Srikanth Ramachandran (SR): I tend to agree. One study has it that only 7 percent of information is being analyzed. So, if you take a step back and you want to define business intelligence, I would say that the very first step is to define what you need to run your business in the knowledge economy. And then you look at where you find this information - is it from Bloomberg, from your own ERP systems, external sources, vendors that you need to interface with - and then you ask what you do with the information, and how it drives the business. So, it is the whole process of defining your need right up to analyzing it and making decisions based on that.

Yew Bok Chin (YBC): The word "intelligence" is quite scary. It can be something to do with hidden knowledge - when people talk about CRM, data mining, user profile analysis, you are trying to find some knowledge that is yet undiscovered, and hopefully it is useful for business and work.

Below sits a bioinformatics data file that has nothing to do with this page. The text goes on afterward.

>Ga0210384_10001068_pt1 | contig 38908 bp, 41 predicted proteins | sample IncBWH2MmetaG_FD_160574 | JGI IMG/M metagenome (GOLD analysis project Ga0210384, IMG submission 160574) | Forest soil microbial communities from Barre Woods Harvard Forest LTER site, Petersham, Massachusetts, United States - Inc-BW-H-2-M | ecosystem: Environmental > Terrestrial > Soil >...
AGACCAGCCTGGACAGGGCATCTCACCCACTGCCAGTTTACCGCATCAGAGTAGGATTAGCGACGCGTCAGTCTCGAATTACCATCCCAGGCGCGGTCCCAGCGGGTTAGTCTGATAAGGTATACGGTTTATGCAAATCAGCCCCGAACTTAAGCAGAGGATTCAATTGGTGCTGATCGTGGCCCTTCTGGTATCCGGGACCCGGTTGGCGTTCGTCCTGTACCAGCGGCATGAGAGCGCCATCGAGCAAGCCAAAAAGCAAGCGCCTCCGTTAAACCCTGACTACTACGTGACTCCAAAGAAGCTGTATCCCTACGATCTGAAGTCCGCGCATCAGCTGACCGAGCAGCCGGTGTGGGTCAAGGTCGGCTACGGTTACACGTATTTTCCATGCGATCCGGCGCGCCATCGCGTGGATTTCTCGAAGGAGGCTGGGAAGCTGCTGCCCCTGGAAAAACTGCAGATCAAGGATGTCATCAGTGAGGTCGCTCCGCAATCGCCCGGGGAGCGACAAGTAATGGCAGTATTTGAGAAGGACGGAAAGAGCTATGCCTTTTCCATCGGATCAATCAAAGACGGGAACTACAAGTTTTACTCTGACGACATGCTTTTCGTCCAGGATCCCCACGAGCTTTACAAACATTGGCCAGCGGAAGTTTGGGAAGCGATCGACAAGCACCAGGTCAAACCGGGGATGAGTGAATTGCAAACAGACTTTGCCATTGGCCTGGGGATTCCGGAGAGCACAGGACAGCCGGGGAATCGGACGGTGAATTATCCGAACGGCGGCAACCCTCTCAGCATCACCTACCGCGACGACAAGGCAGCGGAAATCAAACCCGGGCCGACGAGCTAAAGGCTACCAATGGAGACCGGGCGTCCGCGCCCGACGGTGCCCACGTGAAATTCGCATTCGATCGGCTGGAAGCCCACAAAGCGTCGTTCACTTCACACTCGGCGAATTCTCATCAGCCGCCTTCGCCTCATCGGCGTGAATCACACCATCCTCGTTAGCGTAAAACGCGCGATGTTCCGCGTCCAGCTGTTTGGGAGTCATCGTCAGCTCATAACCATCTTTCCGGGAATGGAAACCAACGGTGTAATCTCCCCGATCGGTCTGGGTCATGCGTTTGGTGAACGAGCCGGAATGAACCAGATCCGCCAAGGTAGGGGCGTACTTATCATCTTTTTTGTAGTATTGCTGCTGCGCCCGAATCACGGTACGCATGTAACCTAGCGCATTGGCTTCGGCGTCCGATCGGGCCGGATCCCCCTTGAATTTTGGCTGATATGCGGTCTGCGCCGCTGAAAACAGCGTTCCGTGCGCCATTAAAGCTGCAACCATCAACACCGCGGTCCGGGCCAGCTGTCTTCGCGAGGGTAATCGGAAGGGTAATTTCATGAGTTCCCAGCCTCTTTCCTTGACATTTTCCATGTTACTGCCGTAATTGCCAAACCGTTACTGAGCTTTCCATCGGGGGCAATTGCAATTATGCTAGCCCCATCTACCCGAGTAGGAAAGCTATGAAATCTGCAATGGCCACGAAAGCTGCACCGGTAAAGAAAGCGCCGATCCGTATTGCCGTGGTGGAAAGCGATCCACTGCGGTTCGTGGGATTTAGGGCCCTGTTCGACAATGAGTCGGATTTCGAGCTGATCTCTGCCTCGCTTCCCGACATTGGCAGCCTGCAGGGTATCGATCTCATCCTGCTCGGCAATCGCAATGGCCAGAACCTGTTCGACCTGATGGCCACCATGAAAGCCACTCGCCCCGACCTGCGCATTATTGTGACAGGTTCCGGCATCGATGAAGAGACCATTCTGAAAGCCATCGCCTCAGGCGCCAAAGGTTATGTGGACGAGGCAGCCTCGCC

Low Keong Keong (LKK): Data warehousing has been around for some time. BI is a new buzzword that is packaged by vendors to implement it - you've to buy a data warehouse, get OLAP - but what you actually need is hidden knowledge that is not at the hands of business users. So, how are you going to bring this knowledge to them and that's business intelligence.

PK: I think it is more than just the hidden knowledge. That is the promise of data mining - trawling through reams of knowledge to find the nugget of gold that is going to change the corporation and how they work. The fundamental problem is that we are in an information economy and that is the currency that people are dealing with. You need to be able to distribute it to every one in the organization.

You talk about EIS which was great in the days when companies were organized by military structures. You had a very narrow and steep reporting structure.

Everyone at the bottom was preparing reports for the next layer up, and at the person at the top would make a decision, and that would be implemented down.